G. Shawn HunterYou advocate that small, incremental choices can lead to a big impact. In your research for this book, what one small choice have you noticed in the most successful leaders?

I would say the one thing that successful people do is that they do one thing at a time. That might sound small and trifling, but, honestly, the way successful people get things done, or have meaningful conversations, is to do only that one thing. They turn off their phone when talking to people. They turn off email. They schedule time for writing and reading. They block off time for exercise and reflection. It sounds small, but it adds up.

 

Successful people do one thing at a time.

 

Is it possible to teach self-confidence? What are some ways to increase it?

The biggest contributor to building self-confidence is building competence. Nothing makes you feel confident like being prepared. There is also a type of self-questioning that can be quite helpful. Instead of repeating the mantra, “Yes, I can do this!” to build self-confidence, try asking yourself if you have the capabilities to achieve what you are envisioning. If you ask specific questions of yourself, you will be forced to answer to your weaknesses and reconcile them.

 


“The biggest contributor to building self-confidence is building competence.” -Shawn Hunter

 

Build Your Resilience

You talk about building resilience through challenge. Do challenges make the leader, or does the leader seek out challenges?

From what I understand through studying flow states, it’s a self-reinforcing paradigm, but only if you get the challenge part right. As your readers may know, flow states occur when the level of challenge presented meets (or slightly exceeds) your skill level. In that state we can become hyper-aware and hyper-focused. We also accelerate our learning. Once we feel that state, we often seek out those experiences which create flow states. There are people who can actually get addicted to inducing this type of state. They’re called Type T people, also known as adrenaline junkies.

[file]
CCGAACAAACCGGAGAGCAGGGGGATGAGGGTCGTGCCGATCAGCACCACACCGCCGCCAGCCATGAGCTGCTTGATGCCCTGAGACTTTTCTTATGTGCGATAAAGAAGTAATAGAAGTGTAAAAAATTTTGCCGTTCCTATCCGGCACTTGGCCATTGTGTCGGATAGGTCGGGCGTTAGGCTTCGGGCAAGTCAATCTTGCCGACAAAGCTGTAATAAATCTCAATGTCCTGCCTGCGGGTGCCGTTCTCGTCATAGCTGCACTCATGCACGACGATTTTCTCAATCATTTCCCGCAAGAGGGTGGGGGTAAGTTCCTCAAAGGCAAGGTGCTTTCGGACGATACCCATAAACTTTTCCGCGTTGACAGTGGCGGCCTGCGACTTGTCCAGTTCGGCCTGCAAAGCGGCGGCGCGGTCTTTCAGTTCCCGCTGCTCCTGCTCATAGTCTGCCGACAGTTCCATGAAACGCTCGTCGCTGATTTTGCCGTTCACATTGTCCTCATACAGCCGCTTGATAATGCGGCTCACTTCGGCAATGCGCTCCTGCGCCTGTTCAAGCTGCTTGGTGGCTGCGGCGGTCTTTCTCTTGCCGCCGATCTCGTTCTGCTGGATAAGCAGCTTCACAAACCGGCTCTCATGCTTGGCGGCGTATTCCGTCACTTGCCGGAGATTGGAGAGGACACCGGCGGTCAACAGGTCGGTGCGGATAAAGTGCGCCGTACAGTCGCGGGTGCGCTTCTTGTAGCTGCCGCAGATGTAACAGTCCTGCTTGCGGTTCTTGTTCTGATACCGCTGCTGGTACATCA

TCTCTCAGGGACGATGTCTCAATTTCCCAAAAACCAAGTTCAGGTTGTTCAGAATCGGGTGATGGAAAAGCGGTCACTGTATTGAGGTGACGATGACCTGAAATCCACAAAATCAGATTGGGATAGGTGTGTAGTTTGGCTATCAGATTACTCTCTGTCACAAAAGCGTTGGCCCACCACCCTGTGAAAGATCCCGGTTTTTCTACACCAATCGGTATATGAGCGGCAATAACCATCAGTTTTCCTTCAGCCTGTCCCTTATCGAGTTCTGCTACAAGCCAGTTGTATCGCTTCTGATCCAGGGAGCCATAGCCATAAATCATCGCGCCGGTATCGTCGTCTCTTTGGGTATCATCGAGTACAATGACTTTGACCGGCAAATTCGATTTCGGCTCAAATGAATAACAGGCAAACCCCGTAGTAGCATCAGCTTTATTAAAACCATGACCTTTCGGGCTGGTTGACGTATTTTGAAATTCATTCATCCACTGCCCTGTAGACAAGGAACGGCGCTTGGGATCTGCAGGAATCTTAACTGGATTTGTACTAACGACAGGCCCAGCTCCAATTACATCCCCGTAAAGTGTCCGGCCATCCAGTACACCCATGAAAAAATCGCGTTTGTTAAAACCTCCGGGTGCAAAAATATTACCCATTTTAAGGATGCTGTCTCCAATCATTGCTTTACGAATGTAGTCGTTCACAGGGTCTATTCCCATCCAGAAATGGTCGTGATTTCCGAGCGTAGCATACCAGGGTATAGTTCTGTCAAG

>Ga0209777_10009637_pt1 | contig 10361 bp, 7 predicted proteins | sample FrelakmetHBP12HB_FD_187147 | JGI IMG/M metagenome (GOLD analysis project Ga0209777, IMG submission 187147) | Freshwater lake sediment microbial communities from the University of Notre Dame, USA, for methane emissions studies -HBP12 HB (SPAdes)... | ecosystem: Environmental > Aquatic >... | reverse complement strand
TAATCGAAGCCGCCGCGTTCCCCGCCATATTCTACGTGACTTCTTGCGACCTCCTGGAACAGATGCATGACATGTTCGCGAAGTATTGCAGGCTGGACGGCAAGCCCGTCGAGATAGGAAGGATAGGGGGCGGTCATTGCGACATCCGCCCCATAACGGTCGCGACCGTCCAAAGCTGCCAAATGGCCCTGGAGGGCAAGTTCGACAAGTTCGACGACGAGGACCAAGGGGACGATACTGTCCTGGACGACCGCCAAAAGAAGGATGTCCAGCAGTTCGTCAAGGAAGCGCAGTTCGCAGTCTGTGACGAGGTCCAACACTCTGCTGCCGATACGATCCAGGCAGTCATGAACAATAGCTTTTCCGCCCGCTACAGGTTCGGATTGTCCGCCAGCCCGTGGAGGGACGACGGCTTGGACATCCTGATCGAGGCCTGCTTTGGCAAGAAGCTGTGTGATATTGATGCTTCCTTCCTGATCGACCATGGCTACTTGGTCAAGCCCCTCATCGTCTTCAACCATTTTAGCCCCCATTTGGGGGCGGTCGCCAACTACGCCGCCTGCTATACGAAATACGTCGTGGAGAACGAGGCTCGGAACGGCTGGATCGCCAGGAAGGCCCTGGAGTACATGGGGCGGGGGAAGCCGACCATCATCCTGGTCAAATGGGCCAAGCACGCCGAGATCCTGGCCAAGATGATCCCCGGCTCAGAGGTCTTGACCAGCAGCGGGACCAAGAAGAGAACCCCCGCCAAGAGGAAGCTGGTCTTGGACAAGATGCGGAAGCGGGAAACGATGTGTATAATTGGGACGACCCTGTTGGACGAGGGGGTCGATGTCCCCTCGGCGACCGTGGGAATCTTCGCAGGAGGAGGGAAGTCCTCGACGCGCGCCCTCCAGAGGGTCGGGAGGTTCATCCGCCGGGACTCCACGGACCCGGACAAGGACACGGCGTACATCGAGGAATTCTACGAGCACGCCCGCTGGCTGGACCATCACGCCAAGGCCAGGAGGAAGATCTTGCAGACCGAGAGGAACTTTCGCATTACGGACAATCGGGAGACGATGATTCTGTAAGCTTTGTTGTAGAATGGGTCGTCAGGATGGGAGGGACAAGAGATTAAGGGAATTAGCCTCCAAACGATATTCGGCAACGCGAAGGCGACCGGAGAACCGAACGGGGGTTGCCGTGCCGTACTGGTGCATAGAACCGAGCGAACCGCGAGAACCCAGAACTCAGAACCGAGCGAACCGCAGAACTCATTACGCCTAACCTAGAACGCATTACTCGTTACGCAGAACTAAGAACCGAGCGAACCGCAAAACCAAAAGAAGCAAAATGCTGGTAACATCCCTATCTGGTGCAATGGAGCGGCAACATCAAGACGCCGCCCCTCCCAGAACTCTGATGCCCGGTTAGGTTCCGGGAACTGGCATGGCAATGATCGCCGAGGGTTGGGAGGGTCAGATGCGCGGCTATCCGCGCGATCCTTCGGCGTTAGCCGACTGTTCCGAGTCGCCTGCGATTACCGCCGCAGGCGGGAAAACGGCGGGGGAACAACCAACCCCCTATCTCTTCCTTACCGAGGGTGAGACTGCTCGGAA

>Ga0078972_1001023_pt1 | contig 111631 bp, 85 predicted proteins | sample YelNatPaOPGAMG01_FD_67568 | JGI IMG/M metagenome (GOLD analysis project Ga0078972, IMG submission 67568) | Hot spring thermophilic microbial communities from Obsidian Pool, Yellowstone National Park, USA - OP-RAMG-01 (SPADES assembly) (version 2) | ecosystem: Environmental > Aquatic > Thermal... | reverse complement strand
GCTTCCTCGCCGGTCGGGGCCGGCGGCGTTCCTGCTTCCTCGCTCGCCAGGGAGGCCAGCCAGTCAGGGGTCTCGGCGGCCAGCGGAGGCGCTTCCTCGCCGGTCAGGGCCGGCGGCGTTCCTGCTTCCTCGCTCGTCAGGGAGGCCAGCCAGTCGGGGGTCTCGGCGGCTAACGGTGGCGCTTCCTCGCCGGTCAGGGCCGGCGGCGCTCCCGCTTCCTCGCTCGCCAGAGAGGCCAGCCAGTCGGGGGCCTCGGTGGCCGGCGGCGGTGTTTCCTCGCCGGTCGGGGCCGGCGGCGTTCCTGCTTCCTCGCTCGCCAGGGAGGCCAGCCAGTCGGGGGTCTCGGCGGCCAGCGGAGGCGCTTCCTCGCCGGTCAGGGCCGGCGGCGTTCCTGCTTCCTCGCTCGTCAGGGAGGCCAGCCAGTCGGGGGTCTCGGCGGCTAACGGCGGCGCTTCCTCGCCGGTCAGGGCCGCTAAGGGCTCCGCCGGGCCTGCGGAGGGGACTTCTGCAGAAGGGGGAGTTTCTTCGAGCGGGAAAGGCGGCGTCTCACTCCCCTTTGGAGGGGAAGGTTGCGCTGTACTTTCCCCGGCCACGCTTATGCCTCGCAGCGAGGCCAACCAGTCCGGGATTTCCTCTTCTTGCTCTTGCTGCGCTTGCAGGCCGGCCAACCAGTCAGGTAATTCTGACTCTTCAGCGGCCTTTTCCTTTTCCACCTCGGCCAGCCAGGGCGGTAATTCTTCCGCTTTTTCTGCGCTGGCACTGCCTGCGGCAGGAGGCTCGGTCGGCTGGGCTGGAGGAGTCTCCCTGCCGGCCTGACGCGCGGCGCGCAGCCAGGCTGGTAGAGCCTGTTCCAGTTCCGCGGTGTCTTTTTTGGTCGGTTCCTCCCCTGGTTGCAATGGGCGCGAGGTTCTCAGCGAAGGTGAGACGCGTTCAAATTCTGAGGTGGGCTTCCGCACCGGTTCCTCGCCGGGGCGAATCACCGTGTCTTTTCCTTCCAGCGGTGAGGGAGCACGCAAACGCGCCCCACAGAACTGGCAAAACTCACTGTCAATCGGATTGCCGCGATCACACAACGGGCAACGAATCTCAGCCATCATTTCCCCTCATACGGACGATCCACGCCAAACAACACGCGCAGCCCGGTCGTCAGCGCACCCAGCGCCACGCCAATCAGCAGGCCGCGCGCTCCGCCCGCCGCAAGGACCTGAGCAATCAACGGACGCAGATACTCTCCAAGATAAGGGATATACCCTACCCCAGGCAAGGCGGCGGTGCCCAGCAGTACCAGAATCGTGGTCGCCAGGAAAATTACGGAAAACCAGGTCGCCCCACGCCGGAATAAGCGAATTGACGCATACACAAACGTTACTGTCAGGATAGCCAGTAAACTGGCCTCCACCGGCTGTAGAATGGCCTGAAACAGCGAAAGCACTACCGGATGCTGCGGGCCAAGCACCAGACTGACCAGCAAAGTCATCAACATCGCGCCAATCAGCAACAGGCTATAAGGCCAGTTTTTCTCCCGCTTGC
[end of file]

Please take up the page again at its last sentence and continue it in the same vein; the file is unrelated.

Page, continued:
Pronoia: believing the world is conspiring for your success.

 

Develop Persistent Curiosity

Persistence. I love the story of your daughter and how she ended up with a rare poster of Taylor Swift. What are some ways to develop persistent curiosity in everything we do?SmallActs-front (1)

Good question! The great physicist Richard Feynman once described how you can spot a real expert versus a phony. Look for three little words, “I don’t know.” The phony will have all the answers, while the experts will be willing to admit what they don’t know. Real experts are relentlessly curious, even assertively curious – that is, they will demand explanations for things that many others simply accept as rules.

Here’s an interesting fact about people who describe themselves as curious. These people are also assertive. Curious people are decision-makers. They are influencers. They often say they have direct influence over the outcome of decisions and change. If you think of the people in your company and community who consistently drive change, I bet you will be thinking of inquisitive people – people willing to ask the hard questions.

 


“Creating confidence is the result of applied effort and work.” -Shawn Hunter

 

Take a Break (even if you’re busy!)

You advocate the counterintuitive advice of taking breaks when we’re busy. Why is taking a break so important? How do you get a type-A, driven leader to follow this practice?

All-nighters don’t scale. Period. In some corners of business, we have created a work environment in which it’s cool to brag about how many hours we work, and how little sleep we get, and how many deliverables we accomplish. I worked in a company once that mandated a rapid response time to every incoming message. When you create an environment which requires people to constantly monitor correspondence over email and text, the next thing they do is constantly initiate messages.

Studies demonstrate what we already know intuitively. That is, our intellectual and productivity capacity diminishes rapidly when we are sleep deprived and when we are distracted. To answer your question, organizations and leaders should reward people who deliver meaningful, thoughtful contributions, not who puts out the highest volume of email noise.

12 Intentional Behaviors for Big Impact

1: Believe in yourself.

2: Build confidence.

3: Introduce challenge.

4: Express gratitude.

5: Fuel curiosity.

6: Grant autonomy.

7: Strive for authenticity.

8: Be fully present.

9: Inspire others.

10. Clarify roles.

11. Defy convention.

12. Take a break.

Defy Convention

Of the 12 critical competencies, is there one that more leaders struggle with than others?